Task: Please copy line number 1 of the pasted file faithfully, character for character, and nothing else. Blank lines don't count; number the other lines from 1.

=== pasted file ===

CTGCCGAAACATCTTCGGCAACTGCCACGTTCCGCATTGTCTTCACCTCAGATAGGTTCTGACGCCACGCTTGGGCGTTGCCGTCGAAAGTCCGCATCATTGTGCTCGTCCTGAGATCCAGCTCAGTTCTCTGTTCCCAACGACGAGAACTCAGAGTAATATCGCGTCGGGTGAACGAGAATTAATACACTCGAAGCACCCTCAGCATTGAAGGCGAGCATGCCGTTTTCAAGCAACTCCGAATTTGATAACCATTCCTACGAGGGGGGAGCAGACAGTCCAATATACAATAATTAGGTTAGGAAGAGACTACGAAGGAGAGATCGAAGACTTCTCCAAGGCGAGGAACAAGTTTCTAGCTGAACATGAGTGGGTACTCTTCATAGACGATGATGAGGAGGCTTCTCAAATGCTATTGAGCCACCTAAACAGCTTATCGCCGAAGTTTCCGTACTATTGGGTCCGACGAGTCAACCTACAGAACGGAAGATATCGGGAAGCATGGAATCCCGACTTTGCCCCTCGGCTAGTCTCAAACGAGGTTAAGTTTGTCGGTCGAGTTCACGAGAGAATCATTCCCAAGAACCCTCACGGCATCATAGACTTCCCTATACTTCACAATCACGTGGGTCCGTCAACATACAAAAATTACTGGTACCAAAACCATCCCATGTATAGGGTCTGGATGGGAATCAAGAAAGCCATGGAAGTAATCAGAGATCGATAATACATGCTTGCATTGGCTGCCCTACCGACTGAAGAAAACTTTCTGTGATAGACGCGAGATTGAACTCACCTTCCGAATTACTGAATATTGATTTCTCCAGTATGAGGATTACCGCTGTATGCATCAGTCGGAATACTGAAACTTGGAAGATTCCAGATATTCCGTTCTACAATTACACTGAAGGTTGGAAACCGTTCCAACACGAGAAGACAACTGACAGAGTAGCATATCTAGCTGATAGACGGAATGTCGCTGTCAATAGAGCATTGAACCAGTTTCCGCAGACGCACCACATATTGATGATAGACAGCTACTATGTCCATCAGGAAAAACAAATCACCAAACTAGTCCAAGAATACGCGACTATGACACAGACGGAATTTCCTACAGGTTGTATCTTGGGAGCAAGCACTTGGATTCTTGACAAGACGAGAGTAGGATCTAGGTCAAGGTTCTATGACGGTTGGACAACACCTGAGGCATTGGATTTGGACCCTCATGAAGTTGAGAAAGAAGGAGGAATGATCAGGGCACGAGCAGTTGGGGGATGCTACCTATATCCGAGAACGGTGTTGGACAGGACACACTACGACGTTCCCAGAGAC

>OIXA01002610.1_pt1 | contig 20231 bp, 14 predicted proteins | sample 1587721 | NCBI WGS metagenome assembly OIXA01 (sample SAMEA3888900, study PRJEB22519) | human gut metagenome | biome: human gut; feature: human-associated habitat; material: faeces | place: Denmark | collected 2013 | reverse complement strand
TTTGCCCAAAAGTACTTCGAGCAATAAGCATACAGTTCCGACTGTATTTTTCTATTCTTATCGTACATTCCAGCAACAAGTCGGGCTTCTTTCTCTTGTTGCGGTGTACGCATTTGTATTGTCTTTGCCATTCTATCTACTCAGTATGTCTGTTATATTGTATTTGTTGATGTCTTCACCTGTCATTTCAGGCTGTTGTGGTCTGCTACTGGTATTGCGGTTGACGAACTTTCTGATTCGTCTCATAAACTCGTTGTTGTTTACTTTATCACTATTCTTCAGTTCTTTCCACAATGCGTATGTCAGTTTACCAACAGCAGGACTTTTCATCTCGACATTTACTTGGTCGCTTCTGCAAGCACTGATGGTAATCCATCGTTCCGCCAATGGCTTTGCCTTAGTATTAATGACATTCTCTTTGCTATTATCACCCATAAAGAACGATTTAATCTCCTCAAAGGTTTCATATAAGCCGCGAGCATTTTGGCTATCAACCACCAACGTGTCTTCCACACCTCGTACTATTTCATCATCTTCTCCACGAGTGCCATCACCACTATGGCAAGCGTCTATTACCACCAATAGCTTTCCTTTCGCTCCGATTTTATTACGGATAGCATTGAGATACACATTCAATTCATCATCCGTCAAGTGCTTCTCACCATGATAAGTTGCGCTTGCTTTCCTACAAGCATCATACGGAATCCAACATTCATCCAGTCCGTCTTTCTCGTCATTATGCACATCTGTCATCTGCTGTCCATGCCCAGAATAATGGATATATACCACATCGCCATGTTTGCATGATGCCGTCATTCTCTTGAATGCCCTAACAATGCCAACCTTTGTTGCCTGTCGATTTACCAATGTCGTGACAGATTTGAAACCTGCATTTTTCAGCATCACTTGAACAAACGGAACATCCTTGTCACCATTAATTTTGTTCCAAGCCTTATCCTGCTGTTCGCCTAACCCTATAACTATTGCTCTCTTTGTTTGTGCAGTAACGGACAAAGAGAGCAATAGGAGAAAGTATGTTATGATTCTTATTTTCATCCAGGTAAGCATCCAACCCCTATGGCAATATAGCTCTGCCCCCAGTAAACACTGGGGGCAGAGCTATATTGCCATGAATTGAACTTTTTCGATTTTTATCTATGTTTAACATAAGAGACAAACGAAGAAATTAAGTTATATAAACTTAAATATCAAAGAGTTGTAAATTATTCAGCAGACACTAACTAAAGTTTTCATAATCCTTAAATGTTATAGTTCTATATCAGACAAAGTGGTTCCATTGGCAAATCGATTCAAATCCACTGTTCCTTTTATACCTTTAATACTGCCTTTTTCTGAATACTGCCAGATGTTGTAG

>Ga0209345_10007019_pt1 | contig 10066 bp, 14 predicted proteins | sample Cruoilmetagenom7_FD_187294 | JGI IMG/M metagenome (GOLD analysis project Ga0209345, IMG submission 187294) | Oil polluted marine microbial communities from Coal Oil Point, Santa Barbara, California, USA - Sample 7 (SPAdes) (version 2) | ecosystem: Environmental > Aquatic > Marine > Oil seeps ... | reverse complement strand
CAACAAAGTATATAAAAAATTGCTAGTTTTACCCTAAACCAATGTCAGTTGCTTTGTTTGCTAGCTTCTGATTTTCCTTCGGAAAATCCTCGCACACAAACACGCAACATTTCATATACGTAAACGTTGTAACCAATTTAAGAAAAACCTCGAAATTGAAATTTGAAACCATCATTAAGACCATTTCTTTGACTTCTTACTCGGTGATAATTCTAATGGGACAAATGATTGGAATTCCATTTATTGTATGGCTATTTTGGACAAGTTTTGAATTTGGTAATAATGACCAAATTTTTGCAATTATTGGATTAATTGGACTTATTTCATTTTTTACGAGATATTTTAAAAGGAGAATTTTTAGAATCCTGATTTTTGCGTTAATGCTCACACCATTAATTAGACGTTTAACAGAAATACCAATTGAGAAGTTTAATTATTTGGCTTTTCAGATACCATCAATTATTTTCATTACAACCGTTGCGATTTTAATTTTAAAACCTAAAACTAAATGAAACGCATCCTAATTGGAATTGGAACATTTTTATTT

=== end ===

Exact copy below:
CTGCCGAAACATCTTCGGCAACTGCCACGTTCCGCATTGTCTTCACCTCAGATAGGTTCTGACGCCACGCTTGGGCGTTGCCGTCGAAAGTCCGCATCATTGTGCTCGTCCTGAGATCCAGCTCAGTTCTCTGTTCCCAACGACGAGAACTCAGAGTAATATCGCGTCGGGTGAACGAGAATTAATACACTCGAAGCACCCTCAGCATTGAAGGCGAGCATGCCGTTTTCAAGCAACTCCGAATTTGATAACCATTCCTACGAGGGGGGAGCAGACAGTCCAATATACAATAATTAGGTTAGGAAGAGACTACGAAGGAGAGATCGAAGACTTCTCCAAGGCGAGGAACAAGTTTCTAGCTGAACATGAGTGGGTACTCTTCATAGACGATGATGAGGAGGCTTCTCAAATGCTATTGAGCCACCTAAACAGCTTATCGCCGAAGTTTCCGTACTATTGGGTCCGACGAGTCAACCTACAGAACGGAAGATATCGGGAAGCATGGAATCCCGACTTTGCCCCTCGGCTAGTCTCAAACGAGGTTAAGTTTGTCGGTCGAGTTCACGAGAGAATCATTCCCAAGAACCCTCACGGCATCATAGACTTCCCTATACTTCACAATCACGTGGGTCCGTCAACATACAAAAATTACTGGTACCAAAACCATCCCATGTATAGGGTCTGGATGGGAATCAAGAAAGCCATGGAAGTAATCAGAGATCGATAATACATGCTTGCATTGGCTGCCCTACCGACTGAAGAAAACTTTCTGTGATAGACGCGAGATTGAACTCACCTTCCGAATTACTGAATATTGATTTCTCCAGTATGAGGATTACCGCTGTATGCATCAGTCGGAATACTGAAACTTGGAAGATTCCAGATATTCCGTTCTACAATTACACTGAAGGTTGGAAACCGTTCCAACACGAGAAGACAACTGACAGAGTAGCATATCTAGCTGATAGACGGAATGTCGCTGTCAATAGAGCATTGAACCAGTTTCCGCAGACGCACCACATATTGATGATAGACAGCTACTATGTCCATCAGGAAAAACAAATCACCAAACTAGTCCAAGAATACGCGACTATGACACAGACGGAATTTCCTACAGGTTGTATCTTGGGAGCAAGCACTTGGATTCTTGACAAGACGAGAGTAGGATCTAGGTCAAGGTTCTATGACGGTTGGACAACACCTGAGGCATTGGATTTGGACCCTCATGAAGTTGAGAAAGAAGGAGGAATGATCAGGGCACGAGCAGTTGGGGGATGCTACCTATATCCGAGAACGGTGTTGGACAGGACACACTACGACGTTCCCAGAGAC